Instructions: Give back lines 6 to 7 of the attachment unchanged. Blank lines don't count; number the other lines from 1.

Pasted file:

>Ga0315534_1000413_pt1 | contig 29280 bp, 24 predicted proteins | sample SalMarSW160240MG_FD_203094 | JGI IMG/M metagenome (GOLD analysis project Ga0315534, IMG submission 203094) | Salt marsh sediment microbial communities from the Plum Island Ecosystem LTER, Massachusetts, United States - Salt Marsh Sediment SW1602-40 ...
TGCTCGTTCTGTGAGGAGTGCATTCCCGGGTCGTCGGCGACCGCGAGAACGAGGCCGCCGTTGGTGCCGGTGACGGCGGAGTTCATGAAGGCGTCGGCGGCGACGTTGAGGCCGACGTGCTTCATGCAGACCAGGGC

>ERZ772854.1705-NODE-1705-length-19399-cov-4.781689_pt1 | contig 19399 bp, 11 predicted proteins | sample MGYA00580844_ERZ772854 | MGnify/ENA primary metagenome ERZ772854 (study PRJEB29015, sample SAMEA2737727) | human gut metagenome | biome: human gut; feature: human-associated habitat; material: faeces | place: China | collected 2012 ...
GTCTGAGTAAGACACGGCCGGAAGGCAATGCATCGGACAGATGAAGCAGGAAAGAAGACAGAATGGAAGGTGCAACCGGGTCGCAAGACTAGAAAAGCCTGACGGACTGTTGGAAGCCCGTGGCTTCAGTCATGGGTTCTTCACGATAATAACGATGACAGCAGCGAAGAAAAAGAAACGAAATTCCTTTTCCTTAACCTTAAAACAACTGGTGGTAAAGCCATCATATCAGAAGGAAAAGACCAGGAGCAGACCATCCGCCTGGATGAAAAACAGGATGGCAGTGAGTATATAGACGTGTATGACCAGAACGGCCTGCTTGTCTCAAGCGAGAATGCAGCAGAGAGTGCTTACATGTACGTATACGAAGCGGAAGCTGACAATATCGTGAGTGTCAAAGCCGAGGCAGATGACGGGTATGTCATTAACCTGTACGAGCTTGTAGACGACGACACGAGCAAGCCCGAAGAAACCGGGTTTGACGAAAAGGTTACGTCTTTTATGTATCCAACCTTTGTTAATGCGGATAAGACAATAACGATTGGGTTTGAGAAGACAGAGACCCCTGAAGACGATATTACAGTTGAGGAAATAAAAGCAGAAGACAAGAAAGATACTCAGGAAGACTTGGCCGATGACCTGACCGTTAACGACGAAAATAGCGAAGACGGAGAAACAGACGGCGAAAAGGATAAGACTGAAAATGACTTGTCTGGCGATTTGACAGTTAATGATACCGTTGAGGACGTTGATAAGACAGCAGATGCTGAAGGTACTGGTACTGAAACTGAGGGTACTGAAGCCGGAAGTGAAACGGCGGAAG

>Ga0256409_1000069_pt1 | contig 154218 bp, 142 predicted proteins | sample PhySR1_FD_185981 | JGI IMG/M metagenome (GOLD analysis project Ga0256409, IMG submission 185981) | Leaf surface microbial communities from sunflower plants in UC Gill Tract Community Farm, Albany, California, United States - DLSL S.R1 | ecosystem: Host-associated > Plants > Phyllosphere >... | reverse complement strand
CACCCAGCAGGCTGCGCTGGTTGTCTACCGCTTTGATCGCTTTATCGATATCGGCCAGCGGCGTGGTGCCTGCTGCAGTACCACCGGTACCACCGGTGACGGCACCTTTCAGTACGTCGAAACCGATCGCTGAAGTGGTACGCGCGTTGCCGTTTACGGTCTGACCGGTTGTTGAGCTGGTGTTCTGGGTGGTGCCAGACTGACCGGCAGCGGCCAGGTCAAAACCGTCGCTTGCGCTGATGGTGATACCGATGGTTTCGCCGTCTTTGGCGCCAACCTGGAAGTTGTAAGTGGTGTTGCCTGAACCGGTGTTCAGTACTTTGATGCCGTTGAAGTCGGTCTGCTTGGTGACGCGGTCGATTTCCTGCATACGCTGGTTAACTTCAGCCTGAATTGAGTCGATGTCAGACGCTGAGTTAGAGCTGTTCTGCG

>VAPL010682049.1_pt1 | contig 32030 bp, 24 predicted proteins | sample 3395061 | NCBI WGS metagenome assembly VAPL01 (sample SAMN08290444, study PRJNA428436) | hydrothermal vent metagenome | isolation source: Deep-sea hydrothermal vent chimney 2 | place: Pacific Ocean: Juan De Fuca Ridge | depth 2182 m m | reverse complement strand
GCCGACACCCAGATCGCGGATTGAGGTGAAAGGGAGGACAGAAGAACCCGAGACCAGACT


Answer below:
CACCCAGCAGGCTGCGCTGGTTGTCTACCGCTTTGATCGCTTTATCGATATCGGCCAGCGGCGTGGTGCCTGCTGCAGTACCACCGGTACCACCGGTGACGGCACCTTTCAGTACGTCGAAACCGATCGCTGAAGTGGTACGCGCGTTGCCGTTTACGGTCTGACCGGTTGTTGAGCTGGTGTTCTGGGTGGTGCCAGACTGACCGGCAGCGGCCAGGTCAAAACCGTCGCTTGCGCTGATGGTGATACCGATGGTTTCGCCGTCTTTGGCGCCAACCTGGAAGTTGTAAGTGGTGTTGCCTGAACCGGTGTTCAGTACTTTGATGCCGTTGAAGTCGGTCTGCTTGGTGACGCGGTCGATTTCCTGCATACGCTGGTTAACTTCAGCCTGAATTGAGTCGATGTCAGACGCTGAGTTAGAGCTGTTCTGCG

>VAPL010682049.1_pt1 | contig 32030 bp, 24 predicted proteins | sample 3395061 | NCBI WGS metagenome assembly VAPL01 (sample SAMN08290444, study PRJNA428436) | hydrothermal vent metagenome | isolation source: Deep-sea hydrothermal vent chimney 2 | place: Pacific Ocean: Juan De Fuca Ridge | depth 2182 m m | reverse complement strand